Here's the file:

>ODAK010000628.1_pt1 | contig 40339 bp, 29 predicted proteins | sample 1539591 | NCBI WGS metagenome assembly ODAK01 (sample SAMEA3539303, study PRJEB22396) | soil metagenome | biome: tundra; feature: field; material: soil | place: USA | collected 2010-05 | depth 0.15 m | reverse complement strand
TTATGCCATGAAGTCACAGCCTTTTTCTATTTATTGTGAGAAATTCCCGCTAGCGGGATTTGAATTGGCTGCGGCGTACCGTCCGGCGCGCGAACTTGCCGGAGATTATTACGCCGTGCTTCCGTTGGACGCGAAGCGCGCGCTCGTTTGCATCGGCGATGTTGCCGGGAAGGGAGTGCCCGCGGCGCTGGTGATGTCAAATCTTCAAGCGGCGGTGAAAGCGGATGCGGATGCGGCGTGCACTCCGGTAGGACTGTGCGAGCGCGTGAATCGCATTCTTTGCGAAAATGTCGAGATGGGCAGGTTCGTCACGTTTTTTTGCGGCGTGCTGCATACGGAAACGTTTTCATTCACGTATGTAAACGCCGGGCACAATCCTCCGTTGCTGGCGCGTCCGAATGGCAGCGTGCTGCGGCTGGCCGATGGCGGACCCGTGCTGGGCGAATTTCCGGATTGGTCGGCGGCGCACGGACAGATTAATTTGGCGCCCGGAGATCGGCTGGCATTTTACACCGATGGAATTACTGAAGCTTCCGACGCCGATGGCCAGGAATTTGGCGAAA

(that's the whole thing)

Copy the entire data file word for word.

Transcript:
>ODAK010000628.1_pt1 | contig 40339 bp, 29 predicted proteins | sample 1539591 | NCBI WGS metagenome assembly ODAK01 (sample SAMEA3539303, study PRJEB22396) | soil metagenome | biome: tundra; feature: field; material: soil | place: USA | collected 2010-05 | depth 0.15 m | reverse complement strand
TTATGCCATGAAGTCACAGCCTTTTTCTATTTATTGTGAGAAATTCCCGCTAGCGGGATTTGAATTGGCTGCGGCGTACCGTCCGGCGCGCGAACTTGCCGGAGATTATTACGCCGTGCTTCCGTTGGACGCGAAGCGCGCGCTCGTTTGCATCGGCGATGTTGCCGGGAAGGGAGTGCCCGCGGCGCTGGTGATGTCAAATCTTCAAGCGGCGGTGAAAGCGGATGCGGATGCGGCGTGCACTCCGGTAGGACTGTGCGAGCGCGTGAATCGCATTCTTTGCGAAAATGTCGAGATGGGCAGGTTCGTCACGTTTTTTTGCGGCGTGCTGCATACGGAAACGTTTTCATTCACGTATGTAAACGCCGGGCACAATCCTCCGTTGCTGGCGCGTCCGAATGGCAGCGTGCTGCGGCTGGCCGATGGCGGACCCGTGCTGGGCGAATTTCCGGATTGGTCGGCGGCGCACGGACAGATTAATTTGGCGCCCGGAGATCGGCTGGCATTTTACACCGATGGAATTACTGAAGCTTCCGACGCCGATGGCCAGGAATTTGGCGAAA